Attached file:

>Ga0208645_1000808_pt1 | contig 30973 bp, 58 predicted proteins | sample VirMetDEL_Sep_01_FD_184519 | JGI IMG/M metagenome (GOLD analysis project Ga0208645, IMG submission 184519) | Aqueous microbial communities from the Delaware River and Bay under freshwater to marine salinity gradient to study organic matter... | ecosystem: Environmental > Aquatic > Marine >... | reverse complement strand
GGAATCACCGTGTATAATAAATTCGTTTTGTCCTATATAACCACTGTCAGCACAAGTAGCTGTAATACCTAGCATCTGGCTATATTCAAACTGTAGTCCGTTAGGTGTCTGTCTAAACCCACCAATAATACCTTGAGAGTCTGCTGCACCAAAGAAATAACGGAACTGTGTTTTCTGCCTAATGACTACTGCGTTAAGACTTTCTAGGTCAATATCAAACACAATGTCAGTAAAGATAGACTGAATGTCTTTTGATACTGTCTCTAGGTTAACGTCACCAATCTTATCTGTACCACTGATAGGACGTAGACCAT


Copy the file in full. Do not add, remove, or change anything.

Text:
>Ga0208645_1000808_pt1 | contig 30973 bp, 58 predicted proteins | sample VirMetDEL_Sep_01_FD_184519 | JGI IMG/M metagenome (GOLD analysis project Ga0208645, IMG submission 184519) | Aqueous microbial communities from the Delaware River and Bay under freshwater to marine salinity gradient to study organic matter... | ecosystem: Environmental > Aquatic > Marine >... | reverse complement strand
GGAATCACCGTGTATAATAAATTCGTTTTGTCCTATATAACCACTGTCAGCACAAGTAGCTGTAATACCTAGCATCTGGCTATATTCAAACTGTAGTCCGTTAGGTGTCTGTCTAAACCCACCAATAATACCTTGAGAGTCTGCTGCACCAAAGAAATAACGGAACTGTGTTTTCTGCCTAATGACTACTGCGTTAAGACTTTCTAGGTCAATATCAAACACAATGTCAGTAAAGATAGACTGAATGTCTTTTGATACTGTCTCTAGGTTAACGTCACCAATCTTATCTGTACCACTGATAGGACGTAGACCAT